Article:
Practice readiness assessments, asset overviews, and patient demographics and footprints also should be assessed. Critical questions include who the patients in the system are (by geographic and demographic profile), what is available outside the physician/hospital system (community assets, competitors), and what the provider organization is currently doing (quality programs, practice pattern assessments). 

Once the assessment of the current state is completed (one to two weeks), then a one- to two-week timeframe is used to define what the problems are in the current clinical model and which of those problems have the greatest opportunities to be improved on. The feasibility of addressing these problems must be quantified in terms of cost of the problem and potential savings over time.

For example, hospital admissions for class IV heart failure patients cost on average $200,000 per patient per year. Implementing an improved care model for patients with this condition could have an impact in the millions of dollars, depending on the size of the population the system serves. 

After the issues have been adequately framed, a four-week period of time is used to define a new model of care in which patient care is addressed in a more integrated and holistic fashion, including defining the capabilities required to support the new models and defining the new roles created to implement and manage the new models. The specific services to be added to improve the quality and cost of care should be explicitly defined. 

Phase 3: Detailing Implementation Activity

The objectives of Phase 3 are to prepare to launch the care model and establish processes for future-state clinical operations by creating care model policies and procedures, preparing office space for clinic launch, hiring new staff based on care model needs, contracting with ancillary service providers, crafting care model marketing and communication, preparing information systems for new operations, and revising physician compensation if needed.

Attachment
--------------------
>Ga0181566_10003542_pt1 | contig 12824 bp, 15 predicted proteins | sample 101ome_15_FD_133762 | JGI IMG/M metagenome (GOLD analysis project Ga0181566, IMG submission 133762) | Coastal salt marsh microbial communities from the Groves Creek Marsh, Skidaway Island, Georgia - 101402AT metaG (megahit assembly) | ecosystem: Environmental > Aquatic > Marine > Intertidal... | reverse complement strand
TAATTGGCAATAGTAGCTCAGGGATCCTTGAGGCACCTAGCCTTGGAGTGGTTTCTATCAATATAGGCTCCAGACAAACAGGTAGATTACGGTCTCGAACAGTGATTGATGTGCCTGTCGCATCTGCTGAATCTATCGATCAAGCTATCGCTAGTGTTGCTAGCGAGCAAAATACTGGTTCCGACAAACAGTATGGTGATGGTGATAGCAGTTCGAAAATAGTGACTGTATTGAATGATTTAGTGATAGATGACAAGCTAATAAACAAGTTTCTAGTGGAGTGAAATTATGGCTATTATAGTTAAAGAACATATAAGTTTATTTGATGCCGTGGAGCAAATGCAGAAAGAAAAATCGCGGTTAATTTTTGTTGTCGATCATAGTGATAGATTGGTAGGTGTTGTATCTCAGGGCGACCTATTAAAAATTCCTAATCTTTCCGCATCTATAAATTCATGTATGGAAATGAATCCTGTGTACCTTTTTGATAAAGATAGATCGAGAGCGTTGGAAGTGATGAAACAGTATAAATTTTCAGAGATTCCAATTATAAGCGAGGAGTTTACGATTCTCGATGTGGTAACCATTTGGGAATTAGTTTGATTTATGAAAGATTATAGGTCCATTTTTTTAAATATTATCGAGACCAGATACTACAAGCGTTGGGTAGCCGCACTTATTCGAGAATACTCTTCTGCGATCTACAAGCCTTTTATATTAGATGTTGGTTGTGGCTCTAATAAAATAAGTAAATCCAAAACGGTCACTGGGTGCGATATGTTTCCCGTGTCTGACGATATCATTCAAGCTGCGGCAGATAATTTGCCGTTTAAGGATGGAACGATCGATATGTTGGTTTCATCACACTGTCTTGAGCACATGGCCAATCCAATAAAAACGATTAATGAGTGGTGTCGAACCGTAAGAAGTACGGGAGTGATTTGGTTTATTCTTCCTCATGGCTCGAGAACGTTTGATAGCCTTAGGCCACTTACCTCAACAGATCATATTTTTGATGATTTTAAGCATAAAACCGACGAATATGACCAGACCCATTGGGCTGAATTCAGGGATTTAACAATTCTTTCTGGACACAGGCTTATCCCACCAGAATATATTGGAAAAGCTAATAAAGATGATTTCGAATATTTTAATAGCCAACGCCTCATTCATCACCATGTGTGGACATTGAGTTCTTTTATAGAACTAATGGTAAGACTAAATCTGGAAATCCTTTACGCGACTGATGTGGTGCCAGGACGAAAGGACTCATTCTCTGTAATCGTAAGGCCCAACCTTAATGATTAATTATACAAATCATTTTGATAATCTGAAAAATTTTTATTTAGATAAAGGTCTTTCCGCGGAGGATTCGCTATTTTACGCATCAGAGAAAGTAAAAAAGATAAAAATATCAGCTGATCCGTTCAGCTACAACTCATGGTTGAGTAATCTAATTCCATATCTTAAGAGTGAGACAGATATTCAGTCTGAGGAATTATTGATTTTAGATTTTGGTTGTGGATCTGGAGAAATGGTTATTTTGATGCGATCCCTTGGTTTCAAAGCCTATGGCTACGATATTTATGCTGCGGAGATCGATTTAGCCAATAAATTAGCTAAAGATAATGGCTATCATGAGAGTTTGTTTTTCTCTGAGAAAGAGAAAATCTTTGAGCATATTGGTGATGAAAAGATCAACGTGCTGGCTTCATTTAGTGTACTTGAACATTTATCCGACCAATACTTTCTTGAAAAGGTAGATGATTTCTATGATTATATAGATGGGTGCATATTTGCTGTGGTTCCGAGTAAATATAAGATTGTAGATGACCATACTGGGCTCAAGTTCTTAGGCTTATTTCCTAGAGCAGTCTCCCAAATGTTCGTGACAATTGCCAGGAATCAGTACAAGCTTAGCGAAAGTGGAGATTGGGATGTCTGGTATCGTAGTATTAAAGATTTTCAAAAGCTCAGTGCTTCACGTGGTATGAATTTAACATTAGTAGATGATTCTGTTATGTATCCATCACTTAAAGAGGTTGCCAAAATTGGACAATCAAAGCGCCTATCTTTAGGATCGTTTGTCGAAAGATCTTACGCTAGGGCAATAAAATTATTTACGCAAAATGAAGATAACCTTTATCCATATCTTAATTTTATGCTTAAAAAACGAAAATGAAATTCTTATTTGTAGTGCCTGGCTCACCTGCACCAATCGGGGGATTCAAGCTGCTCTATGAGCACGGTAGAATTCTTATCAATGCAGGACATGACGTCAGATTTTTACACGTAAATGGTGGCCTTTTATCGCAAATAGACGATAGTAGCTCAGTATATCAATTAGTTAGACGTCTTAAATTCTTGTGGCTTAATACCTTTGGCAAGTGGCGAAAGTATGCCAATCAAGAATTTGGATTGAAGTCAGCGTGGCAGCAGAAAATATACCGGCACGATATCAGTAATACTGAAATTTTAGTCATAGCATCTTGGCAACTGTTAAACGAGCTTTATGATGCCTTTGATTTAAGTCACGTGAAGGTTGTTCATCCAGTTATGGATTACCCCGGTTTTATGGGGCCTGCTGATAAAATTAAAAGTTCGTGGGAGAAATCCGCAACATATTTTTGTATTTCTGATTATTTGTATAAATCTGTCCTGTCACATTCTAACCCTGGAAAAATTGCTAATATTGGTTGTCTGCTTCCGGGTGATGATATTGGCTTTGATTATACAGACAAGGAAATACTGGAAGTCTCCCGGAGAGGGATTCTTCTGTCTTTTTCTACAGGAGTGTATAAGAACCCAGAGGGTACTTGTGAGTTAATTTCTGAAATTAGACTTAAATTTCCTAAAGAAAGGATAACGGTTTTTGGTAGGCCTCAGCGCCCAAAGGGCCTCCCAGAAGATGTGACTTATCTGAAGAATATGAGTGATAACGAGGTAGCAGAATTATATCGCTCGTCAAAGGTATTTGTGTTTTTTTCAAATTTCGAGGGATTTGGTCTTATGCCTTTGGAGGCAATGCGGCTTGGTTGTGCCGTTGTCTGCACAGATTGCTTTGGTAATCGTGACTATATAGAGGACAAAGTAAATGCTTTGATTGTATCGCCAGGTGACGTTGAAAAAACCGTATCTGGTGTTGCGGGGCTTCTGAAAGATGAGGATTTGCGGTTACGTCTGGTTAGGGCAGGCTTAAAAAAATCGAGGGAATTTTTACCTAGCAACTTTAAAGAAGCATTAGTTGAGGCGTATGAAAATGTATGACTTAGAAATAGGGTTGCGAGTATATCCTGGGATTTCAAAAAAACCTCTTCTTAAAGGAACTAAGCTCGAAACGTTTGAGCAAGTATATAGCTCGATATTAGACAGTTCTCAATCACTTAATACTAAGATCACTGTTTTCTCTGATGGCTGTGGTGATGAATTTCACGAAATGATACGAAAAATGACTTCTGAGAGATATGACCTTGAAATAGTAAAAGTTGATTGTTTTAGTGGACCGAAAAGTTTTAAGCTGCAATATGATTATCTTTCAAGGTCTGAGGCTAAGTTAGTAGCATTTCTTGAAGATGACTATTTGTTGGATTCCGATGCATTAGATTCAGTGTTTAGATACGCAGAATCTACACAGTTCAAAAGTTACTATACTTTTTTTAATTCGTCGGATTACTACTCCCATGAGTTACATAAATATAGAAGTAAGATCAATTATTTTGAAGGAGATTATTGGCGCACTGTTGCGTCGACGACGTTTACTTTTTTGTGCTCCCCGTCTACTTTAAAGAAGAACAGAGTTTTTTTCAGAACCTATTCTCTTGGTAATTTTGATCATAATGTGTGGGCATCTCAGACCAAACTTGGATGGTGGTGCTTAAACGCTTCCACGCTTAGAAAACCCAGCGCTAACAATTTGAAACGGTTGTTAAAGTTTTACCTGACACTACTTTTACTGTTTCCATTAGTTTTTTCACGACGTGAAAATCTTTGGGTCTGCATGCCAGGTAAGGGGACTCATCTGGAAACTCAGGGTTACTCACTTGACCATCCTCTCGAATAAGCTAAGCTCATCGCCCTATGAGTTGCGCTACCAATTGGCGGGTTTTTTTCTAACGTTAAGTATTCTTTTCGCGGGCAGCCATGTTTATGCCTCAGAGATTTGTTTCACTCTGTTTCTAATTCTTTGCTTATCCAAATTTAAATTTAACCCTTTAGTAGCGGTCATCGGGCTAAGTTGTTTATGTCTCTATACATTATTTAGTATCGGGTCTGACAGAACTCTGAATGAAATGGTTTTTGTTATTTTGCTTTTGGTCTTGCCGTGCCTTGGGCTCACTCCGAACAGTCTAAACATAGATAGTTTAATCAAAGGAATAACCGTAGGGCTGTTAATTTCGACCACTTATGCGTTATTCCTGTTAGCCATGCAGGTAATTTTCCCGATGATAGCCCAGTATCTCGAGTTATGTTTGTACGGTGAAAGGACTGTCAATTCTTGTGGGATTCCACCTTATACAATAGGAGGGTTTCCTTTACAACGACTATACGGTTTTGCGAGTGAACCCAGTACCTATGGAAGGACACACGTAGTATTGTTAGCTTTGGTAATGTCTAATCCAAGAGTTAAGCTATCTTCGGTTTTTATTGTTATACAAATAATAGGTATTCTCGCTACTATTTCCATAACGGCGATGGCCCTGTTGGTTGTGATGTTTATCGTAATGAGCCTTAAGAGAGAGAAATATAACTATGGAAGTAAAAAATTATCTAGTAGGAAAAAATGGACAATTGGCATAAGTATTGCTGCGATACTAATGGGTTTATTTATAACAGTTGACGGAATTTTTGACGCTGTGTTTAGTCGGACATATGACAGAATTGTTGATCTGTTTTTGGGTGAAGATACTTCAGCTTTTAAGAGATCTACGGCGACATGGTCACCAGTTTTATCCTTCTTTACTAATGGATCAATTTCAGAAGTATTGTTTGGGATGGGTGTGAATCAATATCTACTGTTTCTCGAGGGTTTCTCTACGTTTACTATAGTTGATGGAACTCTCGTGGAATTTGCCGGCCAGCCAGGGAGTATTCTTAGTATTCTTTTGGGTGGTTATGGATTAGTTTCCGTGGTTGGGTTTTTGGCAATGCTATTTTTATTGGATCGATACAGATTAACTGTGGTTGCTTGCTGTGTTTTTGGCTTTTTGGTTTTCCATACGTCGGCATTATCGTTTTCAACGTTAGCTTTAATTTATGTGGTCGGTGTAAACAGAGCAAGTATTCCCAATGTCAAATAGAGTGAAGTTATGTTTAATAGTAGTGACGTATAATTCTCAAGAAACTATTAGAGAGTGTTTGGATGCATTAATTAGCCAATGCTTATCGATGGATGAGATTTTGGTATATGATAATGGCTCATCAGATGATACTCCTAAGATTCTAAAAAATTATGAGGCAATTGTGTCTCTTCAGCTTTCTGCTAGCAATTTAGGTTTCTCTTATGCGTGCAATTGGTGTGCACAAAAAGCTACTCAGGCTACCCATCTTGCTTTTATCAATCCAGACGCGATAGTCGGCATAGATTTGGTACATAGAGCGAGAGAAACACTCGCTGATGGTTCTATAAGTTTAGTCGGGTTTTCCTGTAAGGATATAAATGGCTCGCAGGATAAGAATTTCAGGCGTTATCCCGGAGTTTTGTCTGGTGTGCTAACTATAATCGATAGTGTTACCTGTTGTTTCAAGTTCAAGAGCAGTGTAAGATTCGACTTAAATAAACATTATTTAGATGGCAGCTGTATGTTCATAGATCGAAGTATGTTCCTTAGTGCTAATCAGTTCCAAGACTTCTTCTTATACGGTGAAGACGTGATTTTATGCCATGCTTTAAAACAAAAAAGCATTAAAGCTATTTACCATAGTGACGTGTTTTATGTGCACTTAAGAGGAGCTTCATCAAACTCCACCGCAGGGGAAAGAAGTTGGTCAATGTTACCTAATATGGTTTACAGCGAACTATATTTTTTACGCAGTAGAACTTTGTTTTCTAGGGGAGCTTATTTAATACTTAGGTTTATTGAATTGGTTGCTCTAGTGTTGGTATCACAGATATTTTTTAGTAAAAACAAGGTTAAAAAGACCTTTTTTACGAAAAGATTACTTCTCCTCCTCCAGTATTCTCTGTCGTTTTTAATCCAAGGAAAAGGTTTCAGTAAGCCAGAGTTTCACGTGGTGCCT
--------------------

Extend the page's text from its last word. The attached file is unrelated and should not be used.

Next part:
This phase may take up to 16 weeks to complete, due to the complexity of facility and human resources needs. However, once office workflows, policies and procedures, and compensation models are developed for one care model, standardization and customization with additional care models may be implemented more efficiently. Clinical workflow analyses, infrastructure build-out plans, and physician compensation changes cannot be implemented overnight, so rapid change process work must nonetheless consider basic change management principles in order to be successful, with carefully designed internal and external communication plans.

Phase 4: Measures and Continuous Improvement

The objectives of the fourth phase of care model transformation are to track the impact and outcomes of the redesigned model of care and use the classic techniques of continued quality improvement to create and implement the culture and processes for continuous improvement. Internal performance reporting and tracking of processes, people, vendors, and strategic partners will necessarily become part of the transformation efforts at the cultural level and will help facilitate year-over-year improvement in quality and cost.

Specifically measuring outcomes rather than simply assessing processes will be essential to performance improvement. Transparency is a cultural expectation that will accelerate effective performance management. 

SOURCE American Association for Physician Leadership®

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The award-winning Physician Leadership Journal is the voice of physician leadership. The PLJ  is a must-read for anyone in the business of medicine and is among American Association for Physician Leadership membership benefits. Published six times a year, each magazine issue includes a section of peer-submitted articles that focus on medical leadership and health care delivery. These articles have passed the critical appraisal of their editorial board of Certified Physician Executives from around the world. Articles in this section spotlight original research, operational interventions and findings, and discussions that orient readers to key topics in health care and physician leadership.